I’ve had a lot of ups and downs throughout my schooling and career — not just related to my profession but personally as well. In the past, it has crossed my mind that I should probably seek professional help, but then some way or another, I would get past my issues and life would normalize. Then I would move on and forget about it.
However, after last summer, things were different. In the past when one area of my life needed help, I generally could rely on the other areas to take care of themselves while I fixed things. This time, however, everything felt like it was falling apart — family, work, personal life, etc. Every time I turned around something was going wrong.
Because everything seemed to be failing, and I could feel myself slowly going crazy, I decided to reach out and ask for help.
Who to turn to?
Knowing who to turn to can be difficult. There’s a stigma in medicine around this wherein people are afraid to talk about their issues or bury them for the fear that they will be seen as weak or incapable. However, there are people who recognize the importance of self-care and mental health. They do exist; you just have to look for them. This person doesn’t need to be high up on the food chain; they just need to be someone you can turn to, confide in and admit to that you need help.
For me, I contacted someone peripherally associated with our department who I knew could keep a secret and wouldn’t judge me. From there, I was referred to another colleague who pointed me towards the various resources that our institution has to offer. In addition, I was given names and recommendations of therapists known to be reputable and trustworthy.
I used that list and made the first available appointment with a therapist near my home.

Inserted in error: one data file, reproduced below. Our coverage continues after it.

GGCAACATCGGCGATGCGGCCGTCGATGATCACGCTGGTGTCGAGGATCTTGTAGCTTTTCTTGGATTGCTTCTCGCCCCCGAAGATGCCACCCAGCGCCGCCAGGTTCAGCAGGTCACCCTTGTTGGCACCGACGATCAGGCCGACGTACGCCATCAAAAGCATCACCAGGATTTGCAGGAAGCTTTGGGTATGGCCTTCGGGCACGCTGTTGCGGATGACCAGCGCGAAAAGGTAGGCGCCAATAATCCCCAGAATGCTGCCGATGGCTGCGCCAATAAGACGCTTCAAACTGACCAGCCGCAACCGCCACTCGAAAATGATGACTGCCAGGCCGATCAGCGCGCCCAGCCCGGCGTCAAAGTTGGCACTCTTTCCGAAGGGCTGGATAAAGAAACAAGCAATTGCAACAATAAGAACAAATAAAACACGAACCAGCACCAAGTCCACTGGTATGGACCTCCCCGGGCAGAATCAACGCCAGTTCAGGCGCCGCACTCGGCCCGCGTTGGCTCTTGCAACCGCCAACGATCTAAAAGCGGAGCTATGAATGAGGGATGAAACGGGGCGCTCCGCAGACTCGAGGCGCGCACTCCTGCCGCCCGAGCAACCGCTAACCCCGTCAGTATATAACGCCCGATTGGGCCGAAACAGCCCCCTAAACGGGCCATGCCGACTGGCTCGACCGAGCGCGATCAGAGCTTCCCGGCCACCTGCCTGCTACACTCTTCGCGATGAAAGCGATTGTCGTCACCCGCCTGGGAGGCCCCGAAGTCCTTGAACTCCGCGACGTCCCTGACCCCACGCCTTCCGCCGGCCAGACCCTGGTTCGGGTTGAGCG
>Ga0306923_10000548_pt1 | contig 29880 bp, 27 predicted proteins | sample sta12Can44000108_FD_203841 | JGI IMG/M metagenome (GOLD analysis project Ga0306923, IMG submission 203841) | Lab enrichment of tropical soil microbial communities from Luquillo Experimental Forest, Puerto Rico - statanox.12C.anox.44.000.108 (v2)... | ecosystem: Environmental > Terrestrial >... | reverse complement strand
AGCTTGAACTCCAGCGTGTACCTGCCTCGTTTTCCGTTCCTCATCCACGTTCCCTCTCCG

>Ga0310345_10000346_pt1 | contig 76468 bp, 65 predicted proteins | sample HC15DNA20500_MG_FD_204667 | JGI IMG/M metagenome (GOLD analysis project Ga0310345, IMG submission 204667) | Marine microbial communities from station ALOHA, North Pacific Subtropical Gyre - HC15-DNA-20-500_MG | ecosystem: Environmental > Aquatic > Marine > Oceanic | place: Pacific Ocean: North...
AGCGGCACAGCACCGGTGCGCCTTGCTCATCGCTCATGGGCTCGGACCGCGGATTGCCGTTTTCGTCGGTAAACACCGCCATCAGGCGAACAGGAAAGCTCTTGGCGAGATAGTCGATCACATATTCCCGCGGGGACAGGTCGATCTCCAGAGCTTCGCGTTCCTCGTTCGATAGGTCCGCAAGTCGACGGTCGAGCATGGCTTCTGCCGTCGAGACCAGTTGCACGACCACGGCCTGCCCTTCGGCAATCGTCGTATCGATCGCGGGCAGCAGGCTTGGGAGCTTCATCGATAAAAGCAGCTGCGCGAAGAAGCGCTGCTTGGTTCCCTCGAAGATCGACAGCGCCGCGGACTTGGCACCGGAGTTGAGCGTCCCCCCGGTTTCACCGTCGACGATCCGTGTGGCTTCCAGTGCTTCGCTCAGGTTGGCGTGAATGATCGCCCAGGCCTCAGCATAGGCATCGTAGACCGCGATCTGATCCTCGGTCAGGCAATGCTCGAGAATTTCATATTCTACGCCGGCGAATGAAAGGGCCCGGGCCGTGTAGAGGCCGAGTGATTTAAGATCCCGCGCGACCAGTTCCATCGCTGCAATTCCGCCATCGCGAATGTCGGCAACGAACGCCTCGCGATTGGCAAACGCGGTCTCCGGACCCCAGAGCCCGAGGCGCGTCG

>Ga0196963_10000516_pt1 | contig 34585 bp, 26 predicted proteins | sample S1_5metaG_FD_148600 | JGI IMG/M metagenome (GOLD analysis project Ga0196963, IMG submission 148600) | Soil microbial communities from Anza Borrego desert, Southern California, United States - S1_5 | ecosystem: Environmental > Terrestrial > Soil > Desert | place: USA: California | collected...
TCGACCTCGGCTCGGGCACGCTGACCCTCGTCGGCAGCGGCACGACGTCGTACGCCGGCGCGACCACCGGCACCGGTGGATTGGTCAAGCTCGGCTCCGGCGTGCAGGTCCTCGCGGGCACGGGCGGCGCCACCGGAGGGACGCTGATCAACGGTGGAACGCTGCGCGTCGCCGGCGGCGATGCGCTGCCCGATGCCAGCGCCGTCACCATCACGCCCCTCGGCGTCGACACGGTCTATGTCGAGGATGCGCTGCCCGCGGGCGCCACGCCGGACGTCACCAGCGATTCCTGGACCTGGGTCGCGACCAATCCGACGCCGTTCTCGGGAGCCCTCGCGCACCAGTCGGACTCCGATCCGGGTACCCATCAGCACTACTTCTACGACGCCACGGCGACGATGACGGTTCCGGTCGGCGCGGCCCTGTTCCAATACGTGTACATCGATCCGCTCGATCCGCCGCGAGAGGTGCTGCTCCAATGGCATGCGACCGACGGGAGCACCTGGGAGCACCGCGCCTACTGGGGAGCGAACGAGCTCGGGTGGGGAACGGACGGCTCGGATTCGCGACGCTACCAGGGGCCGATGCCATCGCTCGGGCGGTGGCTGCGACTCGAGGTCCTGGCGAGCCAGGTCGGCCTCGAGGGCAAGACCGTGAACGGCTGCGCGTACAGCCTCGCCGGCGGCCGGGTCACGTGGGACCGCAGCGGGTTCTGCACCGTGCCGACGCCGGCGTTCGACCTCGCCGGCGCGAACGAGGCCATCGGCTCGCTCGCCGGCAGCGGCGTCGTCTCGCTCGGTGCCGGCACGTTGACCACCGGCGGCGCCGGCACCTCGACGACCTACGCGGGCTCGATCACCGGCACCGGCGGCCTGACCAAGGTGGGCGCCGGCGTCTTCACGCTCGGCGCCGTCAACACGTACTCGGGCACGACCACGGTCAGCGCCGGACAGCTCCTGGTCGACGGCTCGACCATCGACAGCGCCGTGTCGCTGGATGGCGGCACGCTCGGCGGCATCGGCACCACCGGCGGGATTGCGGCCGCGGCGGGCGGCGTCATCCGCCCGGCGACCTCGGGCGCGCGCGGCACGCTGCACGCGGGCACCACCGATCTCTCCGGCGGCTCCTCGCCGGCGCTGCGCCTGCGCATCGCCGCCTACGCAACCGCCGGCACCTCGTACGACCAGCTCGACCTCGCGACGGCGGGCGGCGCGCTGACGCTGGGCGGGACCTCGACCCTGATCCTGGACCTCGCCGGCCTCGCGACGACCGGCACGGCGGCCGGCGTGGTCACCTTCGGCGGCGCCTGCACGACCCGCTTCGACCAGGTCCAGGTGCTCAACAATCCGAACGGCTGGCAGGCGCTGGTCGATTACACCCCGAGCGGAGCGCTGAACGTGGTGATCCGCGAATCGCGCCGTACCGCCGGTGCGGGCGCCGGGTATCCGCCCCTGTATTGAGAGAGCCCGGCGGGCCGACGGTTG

Why everyone should consider this.
For anyone thinking, “I can just talk to my friends or family, I don’t need a therapist.”
Trust me, it’s not the same. It’s not just about venting and sharing your thoughts/feelings; it’s also the feedback and the questions that make you think about why you’re reacting and feeling the way you are. It’s about digging down and figuring out where you’re coming from and how to handle it:
How to take a step back and see a situation differently
How to separate your insecurities from who you really are
How to work on yourself so that you can move past your issues, deal with them effectively and regain your balance
How much of that sounds like what every physician needs? Every resident? Medical student?
From the beginning, we are thrown into this mess that is medicine and expected to handle it. We are not robots. We cannot be programmed to just “deal” with our situations. We are emotional beings. Our experiences affect each of us differently, and sometimes, we need assistance in figuring those emotions out.
And there is absolutely nothing wrong with that.
Another way to think about it: how can we even hope to reach our patients if we are not allowed to reach down and know ourselves? How can we empathize when we are struggling to handle our own emotions and stressors?
Consider it sooner rather than later.
If any of this rings a bell or makes you think of someone, then I encourage you to seek out or help your friend, find someone to talk. Don’t wait. There’s no right time to do it — there is no preparation or mindset to put yourself in before you do. There’s absolutely nothing to be ashamed of.
The last thing you want is for the mental stress you are experiencing to start affecting you physically and, ultimately, not only make you feel burned out at work but also get in your way of living life as you should.
I sometimes wish I had talked to someone even back in medical school. I could have learned coping mechanisms back then and maybe have changed the way I’ve dealt with things over these past few years.
If therapy is not something you think you can do right away, then, in the meantime, at least try to take steps toward self-care. Take a vacation. Use a day off to do something other than complete chores and responsibilities — whatever you can/need to do to make yourself a priority and regain your balance.
Be strong. In fact, you already are. So let’s keep it that way.
Be your own priority. Self-care and then care for others.
Be balanced. Even if it means asking for a little help to get there.
Sanjana Vig is an anesthesiologist and can be reached at BeThree.
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